Faculty Spotlight: Rachel Davis Mersey

Reviving journalism for 21st-century readers


In 2002, IPR mass communication scholar Rachel Davis Mersey was a journalist fresh out of college, working at The Arizona Republic. She was part of team developing a new tabloid that wanted to appeal to young women readers. Yet it quickly became clear that neither she, nor the team, fully understood their target audience.

“There was an assumption that women from 18–34 have shared interests,” Mersey said. “But in that group, there are women who have kids, women who graduated from college, and women who dropped out of high school.”

“I thought, there has got to be a better way to do this,” Mersey said. Shortly thereafter, she began her doctorate at the University of North Carolina, Chapel Hill, where she specialized in readership research.

After a year of teaching at the University of Minnesota, Mersey joined the faculty at Northwestern University’s Medill School of Journalism, Media, Integrated Marketing Communications in 2008, becoming an IPR fellow in 2010. Since then, her research has broken new ground in helping “old” media understand how to operate in a news environment roiled by social media and the Internet. She traces the impact of a reader’s identity on personal media preferences, the role of digital media in community building, and how to create more audience-driven content.

“I am motivated by getting people to care about what they should care about,” Mersey said. People should understand what goes on in “your nation, your politics, and your city.”

Reviving Journalism in the 21st Century

By the end of the 21-century’s first decade, it was clear that American journalism was in dire straits due to the meteoric rise of Internet advertising. In 2009 alone, more than 100 U.S. newspapers had printed their final issues, and 10,000 newspaper jobs were cut. 

Despite such a seemingly bleak future, Mersey argued in her 2010 book, Can Journalism Be Saved? Recovering America’s Appetite for News (Praeger) that journalism does have a future—albeit one in which journalists and media executives need to radically reconsider their audiences.

For the last century, three pillars of social responsibility have guided the news industry: To serve as a public forum, to provide information, and to function as a watchdog. But Mersey pushes back on the “journalism as the Fourth Estate” model, especially in how it treats its audience monolithically.

Instead, she urges journalists to adopt an “identity-based model” of journalism: News is not just local, she argues, but it is also personal.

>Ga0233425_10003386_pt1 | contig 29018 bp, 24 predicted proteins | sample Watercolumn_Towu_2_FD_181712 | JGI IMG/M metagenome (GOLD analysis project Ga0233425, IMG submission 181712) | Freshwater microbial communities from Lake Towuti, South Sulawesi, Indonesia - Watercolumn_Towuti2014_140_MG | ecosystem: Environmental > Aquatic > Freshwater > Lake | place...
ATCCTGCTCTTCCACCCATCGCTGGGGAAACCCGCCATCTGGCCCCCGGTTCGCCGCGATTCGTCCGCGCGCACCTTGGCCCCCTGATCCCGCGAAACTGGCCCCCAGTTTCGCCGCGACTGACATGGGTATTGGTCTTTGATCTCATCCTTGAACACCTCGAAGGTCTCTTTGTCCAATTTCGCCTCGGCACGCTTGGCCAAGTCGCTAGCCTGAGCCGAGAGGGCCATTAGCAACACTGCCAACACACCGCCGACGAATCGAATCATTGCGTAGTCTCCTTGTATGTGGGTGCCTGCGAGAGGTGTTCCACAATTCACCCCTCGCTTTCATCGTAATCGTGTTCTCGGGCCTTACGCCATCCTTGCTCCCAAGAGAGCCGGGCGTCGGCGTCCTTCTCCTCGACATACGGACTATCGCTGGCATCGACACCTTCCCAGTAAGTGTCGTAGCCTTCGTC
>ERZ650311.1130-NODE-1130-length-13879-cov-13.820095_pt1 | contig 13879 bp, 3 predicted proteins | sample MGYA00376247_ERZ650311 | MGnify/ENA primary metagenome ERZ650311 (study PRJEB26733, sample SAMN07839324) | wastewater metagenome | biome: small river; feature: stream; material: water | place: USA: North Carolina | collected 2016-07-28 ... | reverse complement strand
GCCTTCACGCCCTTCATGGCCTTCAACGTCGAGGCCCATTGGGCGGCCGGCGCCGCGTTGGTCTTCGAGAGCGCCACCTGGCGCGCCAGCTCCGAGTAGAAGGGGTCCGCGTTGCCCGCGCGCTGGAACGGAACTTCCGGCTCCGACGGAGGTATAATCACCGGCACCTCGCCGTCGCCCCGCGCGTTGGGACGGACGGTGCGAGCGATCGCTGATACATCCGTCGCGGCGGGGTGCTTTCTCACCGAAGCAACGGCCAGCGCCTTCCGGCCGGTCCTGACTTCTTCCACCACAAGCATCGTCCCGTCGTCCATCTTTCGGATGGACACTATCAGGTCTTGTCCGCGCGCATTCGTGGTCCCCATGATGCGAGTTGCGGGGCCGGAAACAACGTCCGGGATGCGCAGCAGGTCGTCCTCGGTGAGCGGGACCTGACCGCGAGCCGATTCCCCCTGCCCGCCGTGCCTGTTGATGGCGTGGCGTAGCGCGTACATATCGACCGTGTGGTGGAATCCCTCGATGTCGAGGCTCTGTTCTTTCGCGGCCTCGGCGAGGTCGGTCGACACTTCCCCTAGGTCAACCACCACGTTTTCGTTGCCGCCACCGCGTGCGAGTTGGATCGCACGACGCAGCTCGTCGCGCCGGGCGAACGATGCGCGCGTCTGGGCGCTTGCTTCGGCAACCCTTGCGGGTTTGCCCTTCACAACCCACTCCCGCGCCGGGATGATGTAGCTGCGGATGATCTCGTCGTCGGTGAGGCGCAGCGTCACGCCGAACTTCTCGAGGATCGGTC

“People are still connected to place, but they’re connected to place through their social selves,” Mersey said. So it’s no longer enough just to tell a “good story.”

“If you want to make a difference, you have to tell that story effectively for your audience,” she explained. 

Saved by a Nonprofit Consortium?

So how can a news organization tell a better story when the downward spiral of media fortunes has left many without resources for newer methods using videos or infographics? Earlier this year, a consortium of California newspapers launched CALmatters, a nonprofit journalism venture that investigates statewide social and political issues, such as water shortages and immigration. Consortium members can then use the CALmatters in-depth articles with graphs and videos, at no charge. 

Mersey and her colleagues are in the early stages of a project, where they will track behavioral data related to the stories produced by CALmatters. Their goal is to learn how effective each storytelling technique is within different communities, different news websites, and different beats.

“Very few times do you have a natural experiment in media, where you can say, ‘That method worked here, but not here,’” Mersey explained. “I think this is a tremendous opportunity to do that.” 

Beyond the U.S.: New Media in the Middle East

Beyond the seismic shifts in U.S. media, the same forces are shaking up world media as well. Today, nearly one in five people worldwide has access to a smartphone, providing people with 24/7 news.

“Because of the wealth in the Middle East, the penetration of mobile devices in those countries is greater than anywhere else in the world—exceeding 90 percent,” Mersey said.

While most existing mobile media studies focus on the business side, Mersey is exploring how smartphone ubiquity might influence public education and engagement. Working with John Pavlik of Rutgers University and Everette Dennis, dean of Northwestern’s campus in Qatar (NU-Q), the trio are deploying computer science methodology and data analysis with an eye toward creating a model of mobile content designed to foster learning and engagement in the Arab world and that will accommodate new technologies like smartwatches.

A lack of funding and resources means “most media organizations don’t test reception of content,” Mersey said. “That’s one of the reasons that a project like this is important… and why the academic-practioner relationship is so essential.”

Rachel Davis Mersey is associate professor of journalism and an IPR fellow.

Photo credit: Jim Ziv